Nutritional Suggestions for the Cushing’s Syndrome Horse

What causes Cushing’s Syndrome?

Cushing's Syndrome is NOT a nutritional disease, but an abnormality in the horse’s anterior pituitary gland, mainly seen in older horses. The anterior pituitary gland basically runs the entire hormone system of the horse’s body. In a horse (or pony!!) with Cushing’s Syndrome, the hormonal system is not normal, which causes some of the outward clinical signs we see in afflicted horses, like long, curly haircoat, failure to shed in the summer, weight loss (in some) and an increase propensity for laminitis.

How can the feeding program help?

We can minimize the effect of the horse’s feeding program on the production of the hormone insulin. Insulin tends to interfere with many other hormones in the horse's body, which will further complicate an already confused system. High starch/sugar diets will cause insulin to increase and further upset the hormonal balance in the horse's body. So, what we need to do is minimize the sugar/starch in his diet.

Essential K is very low in starch (6%)/sugar (9%) and is fed at very low rates. Typical feeding rates are 0.5 – 2.0 pounds per day, which will meet the horse’s protein, vitamin and mineral requirements with minimal sugar/starch calories. Thus, the TOTAL STARCH/SUGAR INTAKE will be significantly lower than other feeds.

For horses with higher calorie needs, like thin horses, we need to supply as many calories with FAT and digestible fiber as possible, as neither cause an increase in insulin production.

Program for the Cushing’s horse that is heavy:

If the horse is heavy (body score over 6), just Essential K should be fed, according the Tribute Equine Nutrition Essential K Feeding Chart, with good grass hay. Ideally, the hay should be as low in NSC as possible. Hay can range from 8 to 21% NSC, averaging about 14%. Hay at or below 14% NSC would be best.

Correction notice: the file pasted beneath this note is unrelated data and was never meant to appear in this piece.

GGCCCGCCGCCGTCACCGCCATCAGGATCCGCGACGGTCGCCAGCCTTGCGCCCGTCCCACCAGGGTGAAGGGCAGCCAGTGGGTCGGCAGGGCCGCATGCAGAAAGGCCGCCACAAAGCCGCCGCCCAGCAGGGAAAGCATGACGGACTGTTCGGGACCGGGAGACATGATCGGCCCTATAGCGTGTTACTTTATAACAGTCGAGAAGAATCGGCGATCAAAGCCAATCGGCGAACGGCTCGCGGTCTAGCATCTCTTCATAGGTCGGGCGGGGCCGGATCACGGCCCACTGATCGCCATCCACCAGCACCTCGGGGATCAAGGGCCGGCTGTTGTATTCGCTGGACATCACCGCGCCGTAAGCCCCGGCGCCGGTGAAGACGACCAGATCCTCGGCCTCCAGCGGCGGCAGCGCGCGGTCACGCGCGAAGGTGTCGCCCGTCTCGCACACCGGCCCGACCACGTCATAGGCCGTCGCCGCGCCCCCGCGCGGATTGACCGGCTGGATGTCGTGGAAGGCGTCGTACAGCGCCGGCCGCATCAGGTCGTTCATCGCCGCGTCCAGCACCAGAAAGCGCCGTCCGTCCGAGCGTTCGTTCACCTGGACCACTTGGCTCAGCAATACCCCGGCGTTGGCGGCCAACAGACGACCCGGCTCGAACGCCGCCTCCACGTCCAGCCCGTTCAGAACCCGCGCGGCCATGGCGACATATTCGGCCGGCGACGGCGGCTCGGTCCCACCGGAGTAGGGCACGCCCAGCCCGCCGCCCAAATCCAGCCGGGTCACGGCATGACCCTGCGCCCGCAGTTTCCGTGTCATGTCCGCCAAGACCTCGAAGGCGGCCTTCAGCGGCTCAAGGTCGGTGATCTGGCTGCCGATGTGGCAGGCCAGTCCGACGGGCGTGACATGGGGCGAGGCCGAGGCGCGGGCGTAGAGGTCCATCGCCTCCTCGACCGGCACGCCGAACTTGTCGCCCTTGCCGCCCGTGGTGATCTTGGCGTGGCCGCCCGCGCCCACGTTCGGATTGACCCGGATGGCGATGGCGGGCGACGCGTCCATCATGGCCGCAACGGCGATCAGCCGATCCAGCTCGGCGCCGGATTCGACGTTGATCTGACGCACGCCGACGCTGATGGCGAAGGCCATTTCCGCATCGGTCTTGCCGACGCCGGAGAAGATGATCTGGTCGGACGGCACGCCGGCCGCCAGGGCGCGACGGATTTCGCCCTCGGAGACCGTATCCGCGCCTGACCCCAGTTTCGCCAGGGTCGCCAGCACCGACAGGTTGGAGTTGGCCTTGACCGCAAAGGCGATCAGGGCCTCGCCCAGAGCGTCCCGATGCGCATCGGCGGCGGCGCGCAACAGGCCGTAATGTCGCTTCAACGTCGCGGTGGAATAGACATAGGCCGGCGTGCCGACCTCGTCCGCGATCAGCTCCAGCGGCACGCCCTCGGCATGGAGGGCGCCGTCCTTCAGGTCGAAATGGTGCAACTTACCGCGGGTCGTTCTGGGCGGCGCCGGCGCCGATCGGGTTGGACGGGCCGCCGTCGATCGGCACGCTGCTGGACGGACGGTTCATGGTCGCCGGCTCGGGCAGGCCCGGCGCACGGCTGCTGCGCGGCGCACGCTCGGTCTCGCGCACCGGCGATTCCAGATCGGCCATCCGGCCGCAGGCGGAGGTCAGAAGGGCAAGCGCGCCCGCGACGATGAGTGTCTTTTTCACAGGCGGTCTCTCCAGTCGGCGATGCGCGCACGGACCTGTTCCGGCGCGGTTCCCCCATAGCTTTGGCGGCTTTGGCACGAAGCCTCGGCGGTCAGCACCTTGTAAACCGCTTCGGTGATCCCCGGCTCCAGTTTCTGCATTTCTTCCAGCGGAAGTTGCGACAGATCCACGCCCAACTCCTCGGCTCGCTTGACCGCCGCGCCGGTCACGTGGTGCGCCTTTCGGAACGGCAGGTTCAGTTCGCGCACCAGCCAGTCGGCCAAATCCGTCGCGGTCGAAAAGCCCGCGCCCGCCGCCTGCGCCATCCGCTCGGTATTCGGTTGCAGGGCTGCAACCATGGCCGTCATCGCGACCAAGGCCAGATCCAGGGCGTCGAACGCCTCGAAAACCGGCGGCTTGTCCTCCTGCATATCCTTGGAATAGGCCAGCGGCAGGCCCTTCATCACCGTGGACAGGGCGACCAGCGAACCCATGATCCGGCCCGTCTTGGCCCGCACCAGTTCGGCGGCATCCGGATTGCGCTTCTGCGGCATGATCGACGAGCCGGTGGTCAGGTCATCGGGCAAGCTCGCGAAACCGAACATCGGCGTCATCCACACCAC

The horse may also have access to Grass Assist Vitamin/Mineral Mix and Min-Plex Trace Mineral Salt. Tribute Equine Nutrition has developed feeding charts for Essential K for all weight classes of horses, including miniature horses and donkeys, ponies and small breed horses, light horse breeds, warmbloods and draft horses.

Once the horse is at the desired weight (body score 5 or slightly less), we can add 2-4 ounces of Cool Omega 40 or 1-2 ounces of Cool Calories 100 PER DAY to help him stay there, if needed (he may maintain on just the Essential K).

Program for the Cushing’s horse that is thin:

If the horse is thin (body score 4 or less), feed Tribute Essential K according to the appropriate Tribute Equine Nutrition Essential K Feeding Chart, with good, lower NSC grass hay. The horse may also have access to Grass Assist Vitamin/Mineral Mix and Min-Plex Trace Mineral Salt.

Addition of Cool Omega 40 or Cool Calories 100 will help the horse gain or maintain his weight with little insulin response. The fat supplements can be fed at fairly high rates (up to a pound or more, if necessary) without a significant insulin response. Do not increase the Essential K to manage the horse’s weight, use the Cool Omega 40 or Cool Calories 100 to do that.

Some horses may require more calories than Essential K and the fat supplements can supply. If this occurs, addition of small amounts (2-4 pounds per day) of Tribute Kalm N EZ to the Essential K /fat supplement program will help maintain the horse with minimal increase in starch/sugar intake.


Remember that excess protein in the horse’s diet will be converted to glucose (sugar) in the horse’s liver. This is why grass hay is preferred over legume hay (i.e. alfalfa or clover) for horses with Cushing’s Syndrome. We can control the horse’s protein intake more precisely with Essential K.


Pastures can be quite high in sugars and starches, especially at certain times of the day and year. Also, pastures are typically higher in protein than hay made from the same field. Thus, it is suggested that Cushing’s horses spend minimal, if any, time on pasture, especially if the horse has a history of laminitis or is currently heavy. Turnout on a dry lot will afford free exercise and fresh air, but allow us to control the horse’s sugar, starch and protein intake by feeding grass hay.

Research Support

See the Research section of our website to view the results of a study conducted by Cooperative Research Farms, of which Kalmbach Feeds, Inc is a member. To our current knowledge, this is the ONLY CONTROLLED research study comparing the effects of low versus high starch feeds actually done in CUSHING’S and INSULIN RESISTANT horses!!!!

The study is titled: Effect of Diet on Horses with Cushing's Disease, Metabolic Disease and Insulin Resistance, and can be found at the bottom of the Research page.

D.J. Burke, Ph.D.